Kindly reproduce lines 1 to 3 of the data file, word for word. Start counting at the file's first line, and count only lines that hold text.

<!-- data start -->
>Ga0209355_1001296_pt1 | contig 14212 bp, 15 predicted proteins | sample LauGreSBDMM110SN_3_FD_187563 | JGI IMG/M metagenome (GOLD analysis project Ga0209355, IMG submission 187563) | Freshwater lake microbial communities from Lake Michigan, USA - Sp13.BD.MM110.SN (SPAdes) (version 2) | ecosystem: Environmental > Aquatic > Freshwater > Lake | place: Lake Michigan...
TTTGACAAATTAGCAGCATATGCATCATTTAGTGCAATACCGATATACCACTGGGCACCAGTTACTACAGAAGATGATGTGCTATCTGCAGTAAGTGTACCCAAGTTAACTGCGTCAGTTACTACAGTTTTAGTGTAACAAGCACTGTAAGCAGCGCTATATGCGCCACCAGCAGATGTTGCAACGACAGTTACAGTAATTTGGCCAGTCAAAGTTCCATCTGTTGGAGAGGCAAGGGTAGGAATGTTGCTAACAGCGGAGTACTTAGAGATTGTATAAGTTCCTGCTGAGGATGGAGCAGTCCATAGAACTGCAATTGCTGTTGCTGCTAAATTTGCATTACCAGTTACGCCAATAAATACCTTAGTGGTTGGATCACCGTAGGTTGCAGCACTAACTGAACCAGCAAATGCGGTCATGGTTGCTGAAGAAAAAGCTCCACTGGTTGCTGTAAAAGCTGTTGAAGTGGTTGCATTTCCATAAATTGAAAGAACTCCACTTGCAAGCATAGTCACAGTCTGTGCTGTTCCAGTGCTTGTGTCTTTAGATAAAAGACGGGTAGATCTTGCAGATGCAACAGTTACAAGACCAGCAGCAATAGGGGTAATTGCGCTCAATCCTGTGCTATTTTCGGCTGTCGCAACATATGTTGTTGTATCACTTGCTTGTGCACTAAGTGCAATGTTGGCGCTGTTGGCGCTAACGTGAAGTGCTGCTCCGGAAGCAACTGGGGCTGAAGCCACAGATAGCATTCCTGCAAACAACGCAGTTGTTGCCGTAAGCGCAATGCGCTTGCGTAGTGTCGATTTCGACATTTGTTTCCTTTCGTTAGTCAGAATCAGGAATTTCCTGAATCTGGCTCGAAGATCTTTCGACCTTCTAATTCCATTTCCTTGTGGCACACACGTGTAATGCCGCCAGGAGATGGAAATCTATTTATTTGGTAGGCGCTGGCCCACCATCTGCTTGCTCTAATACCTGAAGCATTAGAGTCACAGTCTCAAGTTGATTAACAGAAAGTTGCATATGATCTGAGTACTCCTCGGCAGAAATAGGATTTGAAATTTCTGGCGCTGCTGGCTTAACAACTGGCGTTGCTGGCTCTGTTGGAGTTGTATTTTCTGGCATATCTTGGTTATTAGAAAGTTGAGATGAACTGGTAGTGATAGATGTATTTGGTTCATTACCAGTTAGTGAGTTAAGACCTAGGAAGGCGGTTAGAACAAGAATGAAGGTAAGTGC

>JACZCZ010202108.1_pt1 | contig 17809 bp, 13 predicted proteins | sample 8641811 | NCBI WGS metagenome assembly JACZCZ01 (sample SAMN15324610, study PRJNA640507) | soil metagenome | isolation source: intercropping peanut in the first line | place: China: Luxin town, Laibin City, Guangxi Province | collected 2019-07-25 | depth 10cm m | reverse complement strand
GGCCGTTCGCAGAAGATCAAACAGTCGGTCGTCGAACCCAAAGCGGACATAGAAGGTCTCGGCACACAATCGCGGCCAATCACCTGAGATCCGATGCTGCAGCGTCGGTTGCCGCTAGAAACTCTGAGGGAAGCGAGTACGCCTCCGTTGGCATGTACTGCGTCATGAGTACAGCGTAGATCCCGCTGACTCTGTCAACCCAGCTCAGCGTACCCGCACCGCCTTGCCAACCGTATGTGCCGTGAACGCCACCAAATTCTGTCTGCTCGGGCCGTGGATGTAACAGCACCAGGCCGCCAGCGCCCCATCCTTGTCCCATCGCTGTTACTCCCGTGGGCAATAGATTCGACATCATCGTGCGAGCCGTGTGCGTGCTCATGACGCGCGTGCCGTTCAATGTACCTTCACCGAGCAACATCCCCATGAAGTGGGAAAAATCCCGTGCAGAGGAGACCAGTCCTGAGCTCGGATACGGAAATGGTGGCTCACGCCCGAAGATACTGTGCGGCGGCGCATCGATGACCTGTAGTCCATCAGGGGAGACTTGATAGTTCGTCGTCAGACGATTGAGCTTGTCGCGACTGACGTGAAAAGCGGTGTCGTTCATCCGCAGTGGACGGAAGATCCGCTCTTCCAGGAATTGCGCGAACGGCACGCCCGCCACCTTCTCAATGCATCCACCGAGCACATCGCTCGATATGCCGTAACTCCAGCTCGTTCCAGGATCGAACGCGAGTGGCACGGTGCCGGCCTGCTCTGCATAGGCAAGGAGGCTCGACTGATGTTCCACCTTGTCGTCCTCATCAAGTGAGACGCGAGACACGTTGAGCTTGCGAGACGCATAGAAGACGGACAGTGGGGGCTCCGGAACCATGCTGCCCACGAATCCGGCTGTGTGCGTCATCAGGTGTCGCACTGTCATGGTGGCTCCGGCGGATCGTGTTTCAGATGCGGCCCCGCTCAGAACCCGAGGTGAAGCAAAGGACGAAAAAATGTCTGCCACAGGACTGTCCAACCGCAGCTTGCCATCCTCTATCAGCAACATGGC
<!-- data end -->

>Ga0209355_1001296_pt1 | contig 14212 bp, 15 predicted proteins | sample LauGreSBDMM110SN_3_FD_187563 | JGI IMG/M metagenome (GOLD analysis project Ga0209355, IMG submission 187563) | Freshwater lake microbial communities from Lake Michigan, USA - Sp13.BD.MM110.SN (SPAdes) (version 2) | ecosystem: Environmental > Aquatic > Freshwater > Lake | place: Lake Michigan...
TTTGACAAATTAGCAGCATATGCATCATTTAGTGCAATACCGATATACCACTGGGCACCAGTTACTACAGAAGATGATGTGCTATCTGCAGTAAGTGTACCCAAGTTAACTGCGTCAGTTACTACAGTTTTAGTGTAACAAGCACTGTAAGCAGCGCTATATGCGCCACCAGCAGATGTTGCAACGACAGTTACAGTAATTTGGCCAGTCAAAGTTCCATCTGTTGGAGAGGCAAGGGTAGGAATGTTGCTAACAGCGGAGTACTTAGAGATTGTATAAGTTCCTGCTGAGGATGGAGCAGTCCATAGAACTGCAATTGCTGTTGCTGCTAAATTTGCATTACCAGTTACGCCAATAAATACCTTAGTGGTTGGATCACCGTAGGTTGCAGCACTAACTGAACCAGCAAATGCGGTCATGGTTGCTGAAGAAAAAGCTCCACTGGTTGCTGTAAAAGCTGTTGAAGTGGTTGCATTTCCATAAATTGAAAGAACTCCACTTGCAAGCATAGTCACAGTCTGTGCTGTTCCAGTGCTTGTGTCTTTAGATAAAAGACGGGTAGATCTTGCAGATGCAACAGTTACAAGACCAGCAGCAATAGGGGTAATTGCGCTCAATCCTGTGCTATTTTCGGCTGTCGCAACATATGTTGTTGTATCACTTGCTTGTGCACTAAGTGCAATGTTGGCGCTGTTGGCGCTAACGTGAAGTGCTGCTCCGGAAGCAACTGGGGCTGAAGCCACAGATAGCATTCCTGCAAACAACGCAGTTGTTGCCGTAAGCGCAATGCGCTTGCGTAGTGTCGATTTCGACATTTGTTTCCTTTCGTTAGTCAGAATCAGGAATTTCCTGAATCTGGCTCGAAGATCTTTCGACCTTCTAATTCCATTTCCTTGTGGCACACACGTGTAATGCCGCCAGGAGATGGAAATCTATTTATTTGGTAGGCGCTGGCCCACCATCTGCTTGCTCTAATACCTGAAGCATTAGAGTCACAGTCTCAAGTTGATTAACAGAAAGTTGCATATGATCTGAGTACTCCTCGGCAGAAATAGGATTTGAAATTTCTGGCGCTGCTGGCTTAACAACTGGCGTTGCTGGCTCTGTTGGAGTTGTATTTTCTGGCATATCTTGGTTATTAGAAAGTTGAGATGAACTGGTAGTGATAGATGTATTTGGTTCATTACCAGTTAGTGAGTTAAGACCTAGGAAGGCGGTTAGAACAAGAATGAAGGTAAGTGC

>JACZCZ010202108.1_pt1 | contig 17809 bp, 13 predicted proteins | sample 8641811 | NCBI WGS metagenome assembly JACZCZ01 (sample SAMN15324610, study PRJNA640507) | soil metagenome | isolation source: intercropping peanut in the first line | place: China: Luxin town, Laibin City, Guangxi Province | collected 2019-07-25 | depth 10cm m | reverse complement strand